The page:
The search for profitability in online grocery delivery cannot start with offering the customer even more convenience.
Asda announced today that it is trialing secure delivery boxes outside customers’ homes so that the company can deliver when they are out; chilled and frozen food apparently keeps for four hours in the boxes.
However, in the context of the cost of simply doing a conventional delivery to home, simply adding more value is not going to work. Bain & Company in 2020 found that hand-picking online orders from a physical store, delivering it and charging no customer fees ‘typically’ has an operating margin of minus 15%. This rises for click and collect but is still minus 5%.
Asda is clearly wanting to capitalize on the fact that online grocery accounted for 14% of UK grocery sales in 2020, but where are the economies of scale? I accept that there are some available through wholesale purchasing of capital assets, but there is really no way to contain the labour bill.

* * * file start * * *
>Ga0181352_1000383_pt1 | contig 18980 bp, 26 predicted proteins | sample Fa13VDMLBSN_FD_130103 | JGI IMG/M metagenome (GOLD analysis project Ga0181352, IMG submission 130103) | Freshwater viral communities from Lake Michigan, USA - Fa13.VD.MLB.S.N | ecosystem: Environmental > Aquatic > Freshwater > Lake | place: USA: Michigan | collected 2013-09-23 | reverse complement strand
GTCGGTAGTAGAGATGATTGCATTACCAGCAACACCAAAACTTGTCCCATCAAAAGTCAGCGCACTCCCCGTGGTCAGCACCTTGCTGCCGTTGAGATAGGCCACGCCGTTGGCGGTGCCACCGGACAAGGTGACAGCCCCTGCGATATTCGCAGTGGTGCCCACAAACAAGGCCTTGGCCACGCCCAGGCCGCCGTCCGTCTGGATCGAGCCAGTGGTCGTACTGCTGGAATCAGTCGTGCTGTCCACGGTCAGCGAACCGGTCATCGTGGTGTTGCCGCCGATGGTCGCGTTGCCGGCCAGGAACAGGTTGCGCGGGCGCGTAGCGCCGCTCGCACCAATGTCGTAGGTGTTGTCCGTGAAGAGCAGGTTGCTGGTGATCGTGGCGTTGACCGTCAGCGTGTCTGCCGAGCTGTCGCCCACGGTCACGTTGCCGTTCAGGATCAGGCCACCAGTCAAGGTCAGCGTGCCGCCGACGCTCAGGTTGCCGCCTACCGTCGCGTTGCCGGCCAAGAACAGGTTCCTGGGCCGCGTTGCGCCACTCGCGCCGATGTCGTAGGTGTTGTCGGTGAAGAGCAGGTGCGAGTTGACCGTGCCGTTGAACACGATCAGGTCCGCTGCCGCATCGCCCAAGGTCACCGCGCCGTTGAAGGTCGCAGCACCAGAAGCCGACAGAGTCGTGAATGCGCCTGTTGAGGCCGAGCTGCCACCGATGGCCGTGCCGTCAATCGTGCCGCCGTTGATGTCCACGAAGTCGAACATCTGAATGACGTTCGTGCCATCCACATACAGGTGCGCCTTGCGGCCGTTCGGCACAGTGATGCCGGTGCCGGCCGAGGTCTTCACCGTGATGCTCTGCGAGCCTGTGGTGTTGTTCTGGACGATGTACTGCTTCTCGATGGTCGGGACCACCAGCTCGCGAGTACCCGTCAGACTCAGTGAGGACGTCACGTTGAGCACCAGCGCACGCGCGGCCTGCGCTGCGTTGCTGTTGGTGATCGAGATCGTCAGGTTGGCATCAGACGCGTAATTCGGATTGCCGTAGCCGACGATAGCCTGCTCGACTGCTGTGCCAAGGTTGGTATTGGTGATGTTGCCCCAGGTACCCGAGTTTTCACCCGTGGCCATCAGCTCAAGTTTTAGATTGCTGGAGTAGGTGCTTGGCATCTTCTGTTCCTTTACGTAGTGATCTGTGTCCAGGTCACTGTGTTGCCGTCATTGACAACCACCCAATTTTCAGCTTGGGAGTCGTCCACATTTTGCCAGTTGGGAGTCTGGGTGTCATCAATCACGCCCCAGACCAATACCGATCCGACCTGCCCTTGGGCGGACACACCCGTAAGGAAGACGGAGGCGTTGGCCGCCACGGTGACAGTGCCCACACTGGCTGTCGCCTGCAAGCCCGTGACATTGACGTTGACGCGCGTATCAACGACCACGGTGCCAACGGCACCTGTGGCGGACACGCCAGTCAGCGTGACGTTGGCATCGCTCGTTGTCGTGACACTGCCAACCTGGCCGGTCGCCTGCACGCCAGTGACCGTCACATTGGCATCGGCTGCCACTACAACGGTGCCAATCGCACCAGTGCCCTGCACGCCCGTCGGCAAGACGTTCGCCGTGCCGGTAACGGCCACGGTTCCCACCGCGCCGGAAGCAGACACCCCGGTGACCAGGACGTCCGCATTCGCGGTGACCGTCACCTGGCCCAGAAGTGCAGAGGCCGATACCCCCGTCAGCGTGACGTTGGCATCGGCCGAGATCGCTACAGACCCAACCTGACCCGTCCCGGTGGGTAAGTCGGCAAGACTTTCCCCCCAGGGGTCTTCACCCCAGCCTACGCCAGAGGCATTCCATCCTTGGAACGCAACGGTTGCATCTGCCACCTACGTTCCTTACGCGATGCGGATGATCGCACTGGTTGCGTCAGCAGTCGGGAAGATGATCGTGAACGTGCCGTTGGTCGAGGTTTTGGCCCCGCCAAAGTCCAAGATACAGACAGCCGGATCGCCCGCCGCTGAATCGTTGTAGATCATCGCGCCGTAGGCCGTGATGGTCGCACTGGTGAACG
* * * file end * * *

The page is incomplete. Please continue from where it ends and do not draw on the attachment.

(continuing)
Moreover, as the UK returns to normal, there is bound to be a fall in demand for online grocery.
Grocers will therefore need to explore technology that has been proved in mainland Europe to deliver dramatic reductions in labour costs by enabling staff to pick from store much more quickly. Other innovations such as intelligent route planning, which most grocers are already using anyway, cannot yield greater cost reductions. Delivery costs could be put up, but good luck with that in a competitive market. And, switching to dark stores to get closer to Ocado’s profitable (barely) model will take time and investment.